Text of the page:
17Quartet2001Short story collectionNESFA Press
18GRRM: A RRetrospective2003Thick,1-volume stories/essays collectionSubterranean Press
19The Sworn Sword2003NovellaTales of Dunk and Egg, Part 2
20A Feast for Crows2005NovelA Song of Ice and Fire, Book 4
21Hunter's Run2007Novelwith Gardner Dozois and Daniel Abraham
22The Mystery Knight2010NovellaTales of Dunk and Egg, Part 3
23A Dance with Dragons2011NovelA Song of Ice and Fire, Book 5
24The Wit and Wisdom of Tyrion Lannister2013Quote collectionfrom A Song of Ice and Fire
25The Princess and the Queen2013NovellaA Song of Ice and Fire, Prequel[57]
26The Skin Trade2013NovellaWSFA Press hardcover
27A Knight of the Seven Kingdoms2014CollectionA Song of Ice and Fire, Dunk and Egg novellas
28The Winds of WinterForthcomingNovelA Song of Ice and Fire, Book 6
29A Dream of SpringForthcomingNovelA Song of Ice and Fire, Book 7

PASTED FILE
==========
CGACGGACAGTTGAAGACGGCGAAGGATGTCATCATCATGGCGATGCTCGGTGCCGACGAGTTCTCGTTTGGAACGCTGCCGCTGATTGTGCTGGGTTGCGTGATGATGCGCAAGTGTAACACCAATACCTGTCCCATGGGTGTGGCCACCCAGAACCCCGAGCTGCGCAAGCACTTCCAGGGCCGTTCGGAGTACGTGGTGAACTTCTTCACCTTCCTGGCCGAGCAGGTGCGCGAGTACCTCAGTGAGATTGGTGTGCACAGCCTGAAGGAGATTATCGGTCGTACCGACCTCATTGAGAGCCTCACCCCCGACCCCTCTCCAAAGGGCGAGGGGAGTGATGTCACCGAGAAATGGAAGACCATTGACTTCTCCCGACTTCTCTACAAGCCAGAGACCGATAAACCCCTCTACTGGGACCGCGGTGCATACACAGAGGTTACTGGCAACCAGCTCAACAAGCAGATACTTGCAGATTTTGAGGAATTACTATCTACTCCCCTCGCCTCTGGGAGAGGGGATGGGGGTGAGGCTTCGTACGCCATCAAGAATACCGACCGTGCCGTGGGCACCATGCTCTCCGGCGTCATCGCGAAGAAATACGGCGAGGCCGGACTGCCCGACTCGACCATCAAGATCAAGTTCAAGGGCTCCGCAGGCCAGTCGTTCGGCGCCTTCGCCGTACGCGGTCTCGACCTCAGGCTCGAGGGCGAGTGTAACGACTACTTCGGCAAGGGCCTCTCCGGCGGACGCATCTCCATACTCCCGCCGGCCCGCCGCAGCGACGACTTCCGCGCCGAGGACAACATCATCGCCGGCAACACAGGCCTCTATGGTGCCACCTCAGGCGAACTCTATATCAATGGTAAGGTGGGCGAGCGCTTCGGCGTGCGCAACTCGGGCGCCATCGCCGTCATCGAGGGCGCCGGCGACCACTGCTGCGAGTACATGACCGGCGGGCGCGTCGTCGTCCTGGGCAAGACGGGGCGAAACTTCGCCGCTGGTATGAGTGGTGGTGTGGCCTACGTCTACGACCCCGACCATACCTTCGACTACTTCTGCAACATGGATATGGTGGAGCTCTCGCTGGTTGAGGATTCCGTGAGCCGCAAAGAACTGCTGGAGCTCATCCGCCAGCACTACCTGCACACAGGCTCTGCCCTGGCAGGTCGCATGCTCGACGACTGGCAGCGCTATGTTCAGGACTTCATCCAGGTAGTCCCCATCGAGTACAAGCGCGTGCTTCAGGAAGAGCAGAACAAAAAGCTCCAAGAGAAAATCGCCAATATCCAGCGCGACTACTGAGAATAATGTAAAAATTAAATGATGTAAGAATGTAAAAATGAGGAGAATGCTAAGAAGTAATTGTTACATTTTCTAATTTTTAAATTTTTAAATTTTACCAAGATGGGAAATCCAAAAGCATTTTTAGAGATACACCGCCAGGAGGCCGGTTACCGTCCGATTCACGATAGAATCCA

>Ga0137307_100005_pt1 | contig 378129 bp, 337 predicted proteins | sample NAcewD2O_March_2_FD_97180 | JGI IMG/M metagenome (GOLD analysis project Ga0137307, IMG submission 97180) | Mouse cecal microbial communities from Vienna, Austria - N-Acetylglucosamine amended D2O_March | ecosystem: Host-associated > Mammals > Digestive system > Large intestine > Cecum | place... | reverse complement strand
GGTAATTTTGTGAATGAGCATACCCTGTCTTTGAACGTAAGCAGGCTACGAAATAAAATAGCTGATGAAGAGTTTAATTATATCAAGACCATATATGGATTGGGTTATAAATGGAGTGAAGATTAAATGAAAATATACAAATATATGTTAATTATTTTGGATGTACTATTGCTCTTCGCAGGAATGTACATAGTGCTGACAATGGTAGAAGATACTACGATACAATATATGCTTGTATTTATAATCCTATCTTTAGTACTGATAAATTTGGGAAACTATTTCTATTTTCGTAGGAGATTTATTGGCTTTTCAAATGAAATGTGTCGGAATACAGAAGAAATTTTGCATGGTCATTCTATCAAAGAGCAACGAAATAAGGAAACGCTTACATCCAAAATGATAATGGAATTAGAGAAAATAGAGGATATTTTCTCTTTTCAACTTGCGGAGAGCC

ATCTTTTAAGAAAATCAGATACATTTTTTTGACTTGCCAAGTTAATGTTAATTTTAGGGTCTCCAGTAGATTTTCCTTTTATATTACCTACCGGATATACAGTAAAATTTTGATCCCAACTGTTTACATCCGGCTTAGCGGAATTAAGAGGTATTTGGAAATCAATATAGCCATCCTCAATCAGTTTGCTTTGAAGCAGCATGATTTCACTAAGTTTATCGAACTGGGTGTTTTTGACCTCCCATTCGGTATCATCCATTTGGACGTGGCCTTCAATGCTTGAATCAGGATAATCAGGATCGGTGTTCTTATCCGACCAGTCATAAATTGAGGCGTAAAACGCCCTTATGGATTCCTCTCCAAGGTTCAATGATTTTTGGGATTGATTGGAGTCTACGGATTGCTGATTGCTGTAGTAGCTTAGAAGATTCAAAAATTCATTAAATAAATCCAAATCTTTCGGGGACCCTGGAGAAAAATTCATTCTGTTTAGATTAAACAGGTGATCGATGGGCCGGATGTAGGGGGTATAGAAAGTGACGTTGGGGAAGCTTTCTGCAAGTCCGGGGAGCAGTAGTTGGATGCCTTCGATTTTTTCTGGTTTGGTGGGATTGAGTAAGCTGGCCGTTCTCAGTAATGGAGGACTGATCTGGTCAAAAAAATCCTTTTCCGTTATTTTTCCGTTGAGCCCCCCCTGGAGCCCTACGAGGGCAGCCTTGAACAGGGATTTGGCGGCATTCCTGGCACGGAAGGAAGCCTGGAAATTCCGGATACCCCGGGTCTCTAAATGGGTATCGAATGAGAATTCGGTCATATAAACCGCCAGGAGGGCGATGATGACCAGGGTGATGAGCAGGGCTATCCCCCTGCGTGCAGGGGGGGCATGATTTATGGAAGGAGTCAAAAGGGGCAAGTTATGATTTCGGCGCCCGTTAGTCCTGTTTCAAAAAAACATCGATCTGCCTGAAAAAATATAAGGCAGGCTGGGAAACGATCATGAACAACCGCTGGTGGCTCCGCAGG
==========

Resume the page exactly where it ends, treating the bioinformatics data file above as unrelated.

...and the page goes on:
Wild Cards series editor (also contributor to many volumes)[edit]

Cross-genre anthologies edited (with Gardner Dozois)[edit]


  1. ^ "Monitor". Entertainment Weekly (1277/1278). Sep 20/27, 2013. p. 36. 
  2. ^ Richards, Linda (January 2001). "January interview: George R.R. Martin". Archived from the original on April 4, 2012. Retrieved January 21, 2012.  (Interview approved by GRRM.)
  3. ^ Choate, Trish (September 22, 2011). "Choate: Quest into world of fantasy books can be hobbit-forming". Times Record News. Retrieved February 28, 2012. 
  4. ^ a b The 2011 TIME 100: George R.R. Martin, John Hodgman, April 21, 2011
  5. ^ The 2011 TIME 100: Full List Retrieved June 5, 2011
  6. ^ "Author George R.R. Martin Is Visiting Texas A&M, Talks ‘Game of Thrones' and Texas A&M Libraries". TAMUTimes (Texas A&M University). March 22, 2013.